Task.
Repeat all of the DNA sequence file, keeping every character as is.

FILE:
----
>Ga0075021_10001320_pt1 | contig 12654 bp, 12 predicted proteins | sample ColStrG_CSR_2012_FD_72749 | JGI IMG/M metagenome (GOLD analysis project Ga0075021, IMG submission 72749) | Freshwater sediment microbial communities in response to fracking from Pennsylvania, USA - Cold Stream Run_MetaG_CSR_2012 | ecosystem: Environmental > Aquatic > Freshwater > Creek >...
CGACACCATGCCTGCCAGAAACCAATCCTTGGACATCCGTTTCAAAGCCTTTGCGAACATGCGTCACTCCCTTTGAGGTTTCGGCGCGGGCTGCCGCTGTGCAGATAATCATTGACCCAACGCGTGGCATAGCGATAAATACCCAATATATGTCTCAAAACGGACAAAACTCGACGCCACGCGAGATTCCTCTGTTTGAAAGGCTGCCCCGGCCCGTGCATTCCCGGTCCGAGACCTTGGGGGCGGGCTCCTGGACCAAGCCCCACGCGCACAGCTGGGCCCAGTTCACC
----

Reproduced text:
>Ga0075021_10001320_pt1 | contig 12654 bp, 12 predicted proteins | sample ColStrG_CSR_2012_FD_72749 | JGI IMG/M metagenome (GOLD analysis project Ga0075021, IMG submission 72749) | Freshwater sediment microbial communities in response to fracking from Pennsylvania, USA - Cold Stream Run_MetaG_CSR_2012 | ecosystem: Environmental > Aquatic > Freshwater > Creek >...
CGACACCATGCCTGCCAGAAACCAATCCTTGGACATCCGTTTCAAAGCCTTTGCGAACATGCGTCACTCCCTTTGAGGTTTCGGCGCGGGCTGCCGCTGTGCAGATAATCATTGACCCAACGCGTGGCATAGCGATAAATACCCAATATATGTCTCAAAACGGACAAAACTCGACGCCACGCGAGATTCCTCTGTTTGAAAGGCTGCCCCGGCCCGTGCATTCCCGGTCCGAGACCTTGGGGGCGGGCTCCTGGACCAAGCCCCACGCGCACAGCTGGGCCCAGTTCACC